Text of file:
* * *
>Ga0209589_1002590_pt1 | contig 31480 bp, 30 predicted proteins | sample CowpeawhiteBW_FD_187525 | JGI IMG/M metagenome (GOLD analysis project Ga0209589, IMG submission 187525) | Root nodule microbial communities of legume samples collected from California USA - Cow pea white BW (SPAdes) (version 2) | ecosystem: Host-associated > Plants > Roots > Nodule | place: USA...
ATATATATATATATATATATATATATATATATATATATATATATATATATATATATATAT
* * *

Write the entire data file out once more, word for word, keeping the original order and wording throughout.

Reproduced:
>Ga0209589_1002590_pt1 | contig 31480 bp, 30 predicted proteins | sample CowpeawhiteBW_FD_187525 | JGI IMG/M metagenome (GOLD analysis project Ga0209589, IMG submission 187525) | Root nodule microbial communities of legume samples collected from California USA - Cow pea white BW (SPAdes) (version 2) | ecosystem: Host-associated > Plants > Roots > Nodule | place: USA...
ATATATATATATATATATATATATATATATATATATATATATATATATATATATATATAT